The lobbying game is underway. The tech industry is trying to enlist the U.S. government to fire warning shots across Canada’s bow, grasping for arguments to turn back the ship. The U.S. news publishing industry is pushing back. The threat of trade retaliation is one more trick in big tech’s bag of tricks, but it won’t happen. First, the Trudeau government will ensure that the legislation is fully compliant with the terms of the new NAFTA, (known as the CUSMA in Canada and the USMCA in the U.S.).

That is definitely worth a belly laugh. The text of Bill C-18 is no mystery. It’s already tabled. The CCIA already issued a white paper in response, pointing to specific provisions in the bill and pointing out where they violate CUSMA. It’s how we got here in the first place. The fact that Stephens is saying what basically amounts to “I’m sure Trudeau will make it compliant” suggests that Stephens hasn’t even bothered reading the bill. He’s literally relying on a gut feeling as a counterargument to all the evidence. You can’t make this up.

This then gets followed up by this gem:

Canada can accomplish what Australia accomplished without having to resort to discriminatory, non-trade compliant measures. Second, U.S. interests extend beyond those of Google and Facebook, both on C-18 and other issues, like dairy. They will pick their issues carefully. The sabre may rattle, but on this issue it will be put back in its scabbard with no blood drawn.

Yes, the US has more than one interest. That much is obvious. Why bring that up as an argument that they won’t issue trade sanctions against Canada on this front? Heck if I know. The US is perfectly capable of walking and chewing gum at the same time. After all, the US has been supplying aid to Ukraine. Does he really think that this would be an argument that the US won’t start issuing trade tariffs on Canada over dairy? Clearly, that didn’t happen. So, why does Stephens think that because the dispute panel over dairy is being set up that they won’t actually issue a trade battle over Bill C-11 and Bill C-18?

Stephens then concludes that it’s all just sabre rattling. It’s probably partly brought up under the assumption that because no action was taken yet, then action will never be taken. That’s quite the facepalm worthy statement. Stephens is perfectly welcome to make that assumption about everything (that if it hasn’t happened now, then it never will), but I highly doubt that thinking would serve him well. The fact of the matter is that Bill C-18 isn’t law yet. You aren’t exactly going to issue trade sanctions against a country when the legislation hasn’t even fully passed. That’s just common sense.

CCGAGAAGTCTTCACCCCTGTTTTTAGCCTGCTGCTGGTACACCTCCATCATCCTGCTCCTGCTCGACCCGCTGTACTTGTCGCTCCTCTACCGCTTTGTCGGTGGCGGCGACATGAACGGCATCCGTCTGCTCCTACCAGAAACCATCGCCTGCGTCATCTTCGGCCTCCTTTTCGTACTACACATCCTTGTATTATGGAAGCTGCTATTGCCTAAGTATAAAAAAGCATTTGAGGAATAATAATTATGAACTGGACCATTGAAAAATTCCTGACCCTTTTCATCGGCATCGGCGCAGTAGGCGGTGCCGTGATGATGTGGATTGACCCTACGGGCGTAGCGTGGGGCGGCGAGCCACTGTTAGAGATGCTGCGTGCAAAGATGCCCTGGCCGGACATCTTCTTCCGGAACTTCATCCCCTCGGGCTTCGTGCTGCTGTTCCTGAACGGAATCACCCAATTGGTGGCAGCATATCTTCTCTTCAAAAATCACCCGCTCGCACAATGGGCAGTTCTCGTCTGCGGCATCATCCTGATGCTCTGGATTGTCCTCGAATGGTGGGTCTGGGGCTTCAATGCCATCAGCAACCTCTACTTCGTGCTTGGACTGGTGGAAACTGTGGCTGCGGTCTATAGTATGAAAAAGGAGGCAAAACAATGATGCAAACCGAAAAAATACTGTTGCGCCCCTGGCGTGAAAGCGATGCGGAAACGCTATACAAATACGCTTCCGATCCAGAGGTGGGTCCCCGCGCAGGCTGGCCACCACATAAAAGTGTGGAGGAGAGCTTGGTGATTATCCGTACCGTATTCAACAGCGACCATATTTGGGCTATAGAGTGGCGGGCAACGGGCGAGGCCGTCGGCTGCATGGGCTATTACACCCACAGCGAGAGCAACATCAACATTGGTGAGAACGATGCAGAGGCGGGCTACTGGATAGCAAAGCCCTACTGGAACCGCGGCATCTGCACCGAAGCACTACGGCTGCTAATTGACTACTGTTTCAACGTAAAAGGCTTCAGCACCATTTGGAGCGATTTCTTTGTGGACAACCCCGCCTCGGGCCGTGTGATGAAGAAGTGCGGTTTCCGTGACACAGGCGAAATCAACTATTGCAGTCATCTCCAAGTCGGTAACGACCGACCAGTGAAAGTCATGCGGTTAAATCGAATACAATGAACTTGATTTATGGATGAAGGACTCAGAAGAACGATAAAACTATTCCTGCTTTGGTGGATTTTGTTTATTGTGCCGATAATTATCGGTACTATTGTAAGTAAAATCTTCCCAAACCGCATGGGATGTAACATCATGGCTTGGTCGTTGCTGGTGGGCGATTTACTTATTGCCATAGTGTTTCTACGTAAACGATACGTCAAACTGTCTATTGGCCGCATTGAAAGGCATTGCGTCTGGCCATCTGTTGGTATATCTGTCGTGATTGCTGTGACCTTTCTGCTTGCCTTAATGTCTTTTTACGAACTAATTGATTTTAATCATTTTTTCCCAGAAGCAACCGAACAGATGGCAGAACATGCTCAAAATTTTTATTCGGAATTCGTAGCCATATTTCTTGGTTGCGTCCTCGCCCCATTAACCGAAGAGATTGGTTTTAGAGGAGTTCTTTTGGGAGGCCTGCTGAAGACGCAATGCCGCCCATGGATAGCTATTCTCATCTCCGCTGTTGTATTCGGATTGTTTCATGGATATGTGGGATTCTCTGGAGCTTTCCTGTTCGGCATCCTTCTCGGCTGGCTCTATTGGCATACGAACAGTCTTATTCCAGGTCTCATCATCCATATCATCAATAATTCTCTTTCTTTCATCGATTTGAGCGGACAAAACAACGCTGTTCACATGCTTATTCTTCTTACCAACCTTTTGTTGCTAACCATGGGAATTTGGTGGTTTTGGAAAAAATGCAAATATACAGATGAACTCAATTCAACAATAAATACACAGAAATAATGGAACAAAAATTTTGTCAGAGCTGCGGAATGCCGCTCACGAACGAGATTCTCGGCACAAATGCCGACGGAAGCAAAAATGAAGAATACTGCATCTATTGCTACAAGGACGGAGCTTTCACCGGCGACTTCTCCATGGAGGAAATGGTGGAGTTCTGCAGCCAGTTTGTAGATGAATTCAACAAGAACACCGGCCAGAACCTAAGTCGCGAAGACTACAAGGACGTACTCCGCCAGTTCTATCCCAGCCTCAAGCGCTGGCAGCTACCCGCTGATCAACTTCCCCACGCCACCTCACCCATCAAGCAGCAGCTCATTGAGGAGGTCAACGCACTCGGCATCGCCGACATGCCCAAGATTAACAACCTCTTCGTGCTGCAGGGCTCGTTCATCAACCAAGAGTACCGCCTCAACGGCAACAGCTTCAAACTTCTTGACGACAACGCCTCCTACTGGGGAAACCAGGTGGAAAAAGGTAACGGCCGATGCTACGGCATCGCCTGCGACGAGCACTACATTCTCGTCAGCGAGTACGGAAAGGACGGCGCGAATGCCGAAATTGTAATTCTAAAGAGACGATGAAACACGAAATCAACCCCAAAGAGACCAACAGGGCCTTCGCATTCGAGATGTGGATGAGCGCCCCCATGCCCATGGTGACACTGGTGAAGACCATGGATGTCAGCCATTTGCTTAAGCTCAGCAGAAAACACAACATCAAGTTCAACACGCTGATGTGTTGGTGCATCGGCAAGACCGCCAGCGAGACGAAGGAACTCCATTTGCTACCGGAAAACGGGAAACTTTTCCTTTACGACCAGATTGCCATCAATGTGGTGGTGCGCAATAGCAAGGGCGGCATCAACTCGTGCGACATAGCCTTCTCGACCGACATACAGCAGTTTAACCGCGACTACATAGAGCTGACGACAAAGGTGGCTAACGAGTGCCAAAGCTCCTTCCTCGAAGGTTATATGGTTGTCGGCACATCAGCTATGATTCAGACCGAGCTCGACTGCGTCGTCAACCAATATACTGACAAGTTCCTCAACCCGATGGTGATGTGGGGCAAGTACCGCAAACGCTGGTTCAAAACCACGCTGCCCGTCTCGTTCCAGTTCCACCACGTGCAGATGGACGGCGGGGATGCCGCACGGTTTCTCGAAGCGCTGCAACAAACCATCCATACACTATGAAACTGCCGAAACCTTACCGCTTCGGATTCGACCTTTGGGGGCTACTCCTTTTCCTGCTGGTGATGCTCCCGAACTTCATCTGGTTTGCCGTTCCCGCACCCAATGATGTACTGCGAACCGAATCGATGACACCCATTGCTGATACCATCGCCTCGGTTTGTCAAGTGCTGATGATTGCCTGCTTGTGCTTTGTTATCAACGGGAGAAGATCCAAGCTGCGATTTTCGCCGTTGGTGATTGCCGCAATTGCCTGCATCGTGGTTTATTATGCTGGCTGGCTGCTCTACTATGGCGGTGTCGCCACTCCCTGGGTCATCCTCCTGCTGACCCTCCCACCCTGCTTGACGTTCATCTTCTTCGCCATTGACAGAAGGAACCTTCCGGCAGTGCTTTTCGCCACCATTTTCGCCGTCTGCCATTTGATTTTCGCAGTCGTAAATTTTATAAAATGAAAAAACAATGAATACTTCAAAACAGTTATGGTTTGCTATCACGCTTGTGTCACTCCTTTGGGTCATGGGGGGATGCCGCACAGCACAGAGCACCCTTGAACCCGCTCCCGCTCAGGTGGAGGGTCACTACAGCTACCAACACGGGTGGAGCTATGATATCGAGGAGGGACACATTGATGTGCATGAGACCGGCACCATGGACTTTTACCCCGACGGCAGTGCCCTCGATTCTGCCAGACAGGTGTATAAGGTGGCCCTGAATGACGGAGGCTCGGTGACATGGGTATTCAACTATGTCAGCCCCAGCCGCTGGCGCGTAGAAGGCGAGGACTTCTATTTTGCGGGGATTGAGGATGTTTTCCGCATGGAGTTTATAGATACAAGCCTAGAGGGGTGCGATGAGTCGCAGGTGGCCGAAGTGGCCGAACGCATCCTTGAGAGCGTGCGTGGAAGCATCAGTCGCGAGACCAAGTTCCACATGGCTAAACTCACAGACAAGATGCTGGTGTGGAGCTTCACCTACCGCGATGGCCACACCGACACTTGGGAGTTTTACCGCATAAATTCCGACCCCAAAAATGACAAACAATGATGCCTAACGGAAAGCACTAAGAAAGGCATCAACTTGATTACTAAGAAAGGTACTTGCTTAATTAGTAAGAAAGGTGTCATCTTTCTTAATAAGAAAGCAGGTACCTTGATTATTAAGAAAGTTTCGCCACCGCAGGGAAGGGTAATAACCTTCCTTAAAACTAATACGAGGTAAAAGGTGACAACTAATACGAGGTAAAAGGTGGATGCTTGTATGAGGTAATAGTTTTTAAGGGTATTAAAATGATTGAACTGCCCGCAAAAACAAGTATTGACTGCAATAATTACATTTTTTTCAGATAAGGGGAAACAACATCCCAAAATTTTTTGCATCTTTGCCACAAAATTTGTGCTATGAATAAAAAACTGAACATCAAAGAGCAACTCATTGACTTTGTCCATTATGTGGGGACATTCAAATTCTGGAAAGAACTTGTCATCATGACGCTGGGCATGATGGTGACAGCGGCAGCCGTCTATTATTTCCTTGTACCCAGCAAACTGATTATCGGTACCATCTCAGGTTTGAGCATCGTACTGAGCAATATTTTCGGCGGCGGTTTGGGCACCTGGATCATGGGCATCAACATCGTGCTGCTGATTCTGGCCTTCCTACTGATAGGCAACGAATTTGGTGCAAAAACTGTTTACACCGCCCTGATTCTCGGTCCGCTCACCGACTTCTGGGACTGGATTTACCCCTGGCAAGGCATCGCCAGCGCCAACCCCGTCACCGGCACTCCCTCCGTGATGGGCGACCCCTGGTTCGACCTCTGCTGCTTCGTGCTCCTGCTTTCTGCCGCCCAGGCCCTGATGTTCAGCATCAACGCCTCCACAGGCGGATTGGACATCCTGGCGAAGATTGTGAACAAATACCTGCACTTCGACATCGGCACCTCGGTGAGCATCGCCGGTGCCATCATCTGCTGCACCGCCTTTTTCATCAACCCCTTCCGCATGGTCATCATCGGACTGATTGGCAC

What appears to happen is that Stephens wound up drawing the short straw to allay fears over trade issues surrounding Bill C-18. While he thought he wrote a masterful stroke of genius, all he really accomplished was making himself look like a laughing stock in the eyes of many. It’s not like there wasn’t an opportunity to rebut anything. The arguments, along with the bill, are all presently available. The problem is, he chose not to offer anything close to a counterargument. Instead, in the face of overwhelming evidence, Stephens ended up responding by saying “I got a good feeling about this.”

There really was two ways of going about this. Either actually conduct this thing called “research” and present a solid case that the US has no leg to stand on here or don’t bother writing an op-ed. Stephens chose neither and is now having to deal with people pointing and laughing at him.

Drew Wilson on Twitter: @icecube85 and Facebook.